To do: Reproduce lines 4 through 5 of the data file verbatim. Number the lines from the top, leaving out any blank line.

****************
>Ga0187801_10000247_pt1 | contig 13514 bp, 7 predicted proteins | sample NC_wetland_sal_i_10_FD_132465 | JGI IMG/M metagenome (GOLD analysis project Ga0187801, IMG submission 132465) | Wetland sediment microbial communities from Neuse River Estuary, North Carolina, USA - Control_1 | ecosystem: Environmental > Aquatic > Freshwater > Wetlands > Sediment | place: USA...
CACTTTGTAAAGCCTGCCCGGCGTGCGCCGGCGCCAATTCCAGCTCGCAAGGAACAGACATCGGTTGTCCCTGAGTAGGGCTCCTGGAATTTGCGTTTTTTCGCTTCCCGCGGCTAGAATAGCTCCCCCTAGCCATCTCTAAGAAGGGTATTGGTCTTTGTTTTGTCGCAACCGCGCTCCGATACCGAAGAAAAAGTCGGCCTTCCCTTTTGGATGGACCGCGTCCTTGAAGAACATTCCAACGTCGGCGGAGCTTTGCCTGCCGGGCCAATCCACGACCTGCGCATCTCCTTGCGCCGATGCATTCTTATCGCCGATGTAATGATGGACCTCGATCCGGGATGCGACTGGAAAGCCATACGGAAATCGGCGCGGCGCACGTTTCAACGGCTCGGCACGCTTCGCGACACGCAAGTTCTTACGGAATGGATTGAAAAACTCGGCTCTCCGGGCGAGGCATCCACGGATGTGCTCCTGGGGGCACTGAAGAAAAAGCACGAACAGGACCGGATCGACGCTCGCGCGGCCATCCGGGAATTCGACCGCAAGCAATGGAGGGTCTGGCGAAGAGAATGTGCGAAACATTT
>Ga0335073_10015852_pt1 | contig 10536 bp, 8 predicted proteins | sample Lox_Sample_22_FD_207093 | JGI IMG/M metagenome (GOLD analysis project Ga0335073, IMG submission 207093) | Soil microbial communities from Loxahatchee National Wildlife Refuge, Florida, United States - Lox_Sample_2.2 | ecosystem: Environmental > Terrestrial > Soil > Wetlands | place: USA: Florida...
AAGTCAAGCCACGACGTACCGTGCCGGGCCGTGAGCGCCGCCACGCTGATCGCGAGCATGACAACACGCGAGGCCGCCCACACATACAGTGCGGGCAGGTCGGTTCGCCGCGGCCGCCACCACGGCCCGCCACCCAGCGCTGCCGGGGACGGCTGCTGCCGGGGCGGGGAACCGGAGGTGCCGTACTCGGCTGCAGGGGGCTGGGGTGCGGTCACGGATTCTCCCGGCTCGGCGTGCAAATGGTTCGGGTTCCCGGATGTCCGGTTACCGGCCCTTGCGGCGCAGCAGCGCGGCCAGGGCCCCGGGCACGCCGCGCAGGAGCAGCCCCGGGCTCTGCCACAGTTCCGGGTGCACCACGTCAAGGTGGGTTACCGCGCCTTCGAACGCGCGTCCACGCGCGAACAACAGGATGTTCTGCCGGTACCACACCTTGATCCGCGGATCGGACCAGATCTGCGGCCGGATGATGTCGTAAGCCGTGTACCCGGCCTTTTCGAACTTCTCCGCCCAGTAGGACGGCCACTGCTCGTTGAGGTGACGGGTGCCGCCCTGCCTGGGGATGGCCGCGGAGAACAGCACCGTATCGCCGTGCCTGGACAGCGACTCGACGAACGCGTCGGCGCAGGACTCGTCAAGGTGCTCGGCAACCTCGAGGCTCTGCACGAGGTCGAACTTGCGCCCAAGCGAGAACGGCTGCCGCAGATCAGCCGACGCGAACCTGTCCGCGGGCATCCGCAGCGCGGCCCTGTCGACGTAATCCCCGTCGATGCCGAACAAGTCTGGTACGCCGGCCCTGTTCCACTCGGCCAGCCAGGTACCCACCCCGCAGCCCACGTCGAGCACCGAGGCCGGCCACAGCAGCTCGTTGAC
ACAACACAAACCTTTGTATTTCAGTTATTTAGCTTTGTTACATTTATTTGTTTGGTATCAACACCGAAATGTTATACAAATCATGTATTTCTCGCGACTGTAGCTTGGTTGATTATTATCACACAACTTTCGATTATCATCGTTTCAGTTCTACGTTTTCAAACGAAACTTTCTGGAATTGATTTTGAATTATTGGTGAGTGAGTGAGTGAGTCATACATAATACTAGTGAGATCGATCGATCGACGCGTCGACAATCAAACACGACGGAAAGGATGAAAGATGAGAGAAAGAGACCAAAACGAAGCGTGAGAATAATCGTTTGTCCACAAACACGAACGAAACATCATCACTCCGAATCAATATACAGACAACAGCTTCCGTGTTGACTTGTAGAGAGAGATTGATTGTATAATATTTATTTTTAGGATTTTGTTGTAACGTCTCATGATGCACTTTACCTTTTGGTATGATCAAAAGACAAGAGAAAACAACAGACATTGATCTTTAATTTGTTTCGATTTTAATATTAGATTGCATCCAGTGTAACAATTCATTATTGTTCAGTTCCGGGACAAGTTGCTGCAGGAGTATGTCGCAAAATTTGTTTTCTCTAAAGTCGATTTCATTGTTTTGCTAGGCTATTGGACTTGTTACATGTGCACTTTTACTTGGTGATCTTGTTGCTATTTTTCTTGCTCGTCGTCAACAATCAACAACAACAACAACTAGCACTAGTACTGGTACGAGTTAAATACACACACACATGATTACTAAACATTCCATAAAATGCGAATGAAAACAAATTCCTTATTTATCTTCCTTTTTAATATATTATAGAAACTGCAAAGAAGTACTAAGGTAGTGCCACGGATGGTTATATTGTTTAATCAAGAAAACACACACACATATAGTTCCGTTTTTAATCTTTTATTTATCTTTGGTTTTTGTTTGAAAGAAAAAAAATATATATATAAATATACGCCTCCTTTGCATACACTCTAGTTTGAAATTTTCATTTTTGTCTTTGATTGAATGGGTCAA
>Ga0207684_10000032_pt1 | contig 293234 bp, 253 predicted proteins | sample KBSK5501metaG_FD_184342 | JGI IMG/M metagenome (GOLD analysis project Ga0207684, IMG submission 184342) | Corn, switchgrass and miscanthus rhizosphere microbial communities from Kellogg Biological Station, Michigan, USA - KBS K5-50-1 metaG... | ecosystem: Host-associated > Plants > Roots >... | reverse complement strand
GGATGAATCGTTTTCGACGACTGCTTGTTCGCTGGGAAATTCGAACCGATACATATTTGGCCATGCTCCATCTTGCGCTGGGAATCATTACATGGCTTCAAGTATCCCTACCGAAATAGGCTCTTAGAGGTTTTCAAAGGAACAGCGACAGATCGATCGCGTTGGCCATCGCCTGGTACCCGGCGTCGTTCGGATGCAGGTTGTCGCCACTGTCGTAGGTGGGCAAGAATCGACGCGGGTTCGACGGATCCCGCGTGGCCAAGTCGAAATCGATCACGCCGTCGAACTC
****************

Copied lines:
AAGTCAAGCCACGACGTACCGTGCCGGGCCGTGAGCGCCGCCACGCTGATCGCGAGCATGACAACACGCGAGGCCGCCCACACATACAGTGCGGGCAGGTCGGTTCGCCGCGGCCGCCACCACGGCCCGCCACCCAGCGCTGCCGGGGACGGCTGCTGCCGGGGCGGGGAACCGGAGGTGCCGTACTCGGCTGCAGGGGGCTGGGGTGCGGTCACGGATTCTCCCGGCTCGGCGTGCAAATGGTTCGGGTTCCCGGATGTCCGGTTACCGGCCCTTGCGGCGCAGCAGCGCGGCCAGGGCCCCGGGCACGCCGCGCAGGAGCAGCCCCGGGCTCTGCCACAGTTCCGGGTGCACCACGTCAAGGTGGGTTACCGCGCCTTCGAACGCGCGTCCACGCGCGAACAACAGGATGTTCTGCCGGTACCACACCTTGATCCGCGGATCGGACCAGATCTGCGGCCGGATGATGTCGTAAGCCGTGTACCCGGCCTTTTCGAACTTCTCCGCCCAGTAGGACGGCCACTGCTCGTTGAGGTGACGGGTGCCGCCCTGCCTGGGGATGGCCGCGGAGAACAGCACCGTATCGCCGTGCCTGGACAGCGACTCGACGAACGCGTCGGCGCAGGACTCGTCAAGGTGCTCGGCAACCTCGAGGCTCTGCACGAGGTCGAACTTGCGCCCAAGCGAGAACGGCTGCCGCAGATCAGCCGACGCGAACCTGTCCGCGGGCATCCGCAGCGCGGCCCTGTCGACGTAATCCCCGTCGATGCCGAACAAGTCTGGTACGCCGGCCCTGTTCCACTCGGCCAGCCAGGTACCCACCCCGCAGCCCACGTCGAGCACCGAGGCCGGCCACAGCAGCTCGTTGAC
ACAACACAAACCTTTGTATTTCAGTTATTTAGCTTTGTTACATTTATTTGTTTGGTATCAACACCGAAATGTTATACAAATCATGTATTTCTCGCGACTGTAGCTTGGTTGATTATTATCACACAACTTTCGATTATCATCGTTTCAGTTCTACGTTTTCAAACGAAACTTTCTGGAATTGATTTTGAATTATTGGTGAGTGAGTGAGTGAGTCATACATAATACTAGTGAGATCGATCGATCGACGCGTCGACAATCAAACACGACGGAAAGGATGAAAGATGAGAGAAAGAGACCAAAACGAAGCGTGAGAATAATCGTTTGTCCACAAACACGAACGAAACATCATCACTCCGAATCAATATACAGACAACAGCTTCCGTGTTGACTTGTAGAGAGAGATTGATTGTATAATATTTATTTTTAGGATTTTGTTGTAACGTCTCATGATGCACTTTACCTTTTGGTATGATCAAAAGACAAGAGAAAACAACAGACATTGATCTTTAATTTGTTTCGATTTTAATATTAGATTGCATCCAGTGTAACAATTCATTATTGTTCAGTTCCGGGACAAGTTGCTGCAGGAGTATGTCGCAAAATTTGTTTTCTCTAAAGTCGATTTCATTGTTTTGCTAGGCTATTGGACTTGTTACATGTGCACTTTTACTTGGTGATCTTGTTGCTATTTTTCTTGCTCGTCGTCAACAATCAACAACAACAACAACTAGCACTAGTACTGGTACGAGTTAAATACACACACACATGATTACTAAACATTCCATAAAATGCGAATGAAAACAAATTCCTTATTTATCTTCCTTTTTAATATATTATAGAAACTGCAAAGAAGTACTAAGGTAGTGCCACGGATGGTTATATTGTTTAATCAAGAAAACACACACACATATAGTTCCGTTTTTAATCTTTTATTTATCTTTGGTTTTTGTTTGAAAGAAAAAAAATATATATATAAATATACGCCTCCTTTGCATACACTCTAGTTTGAAATTTTCATTTTTGTCTTTGATTGAATGGGTCAA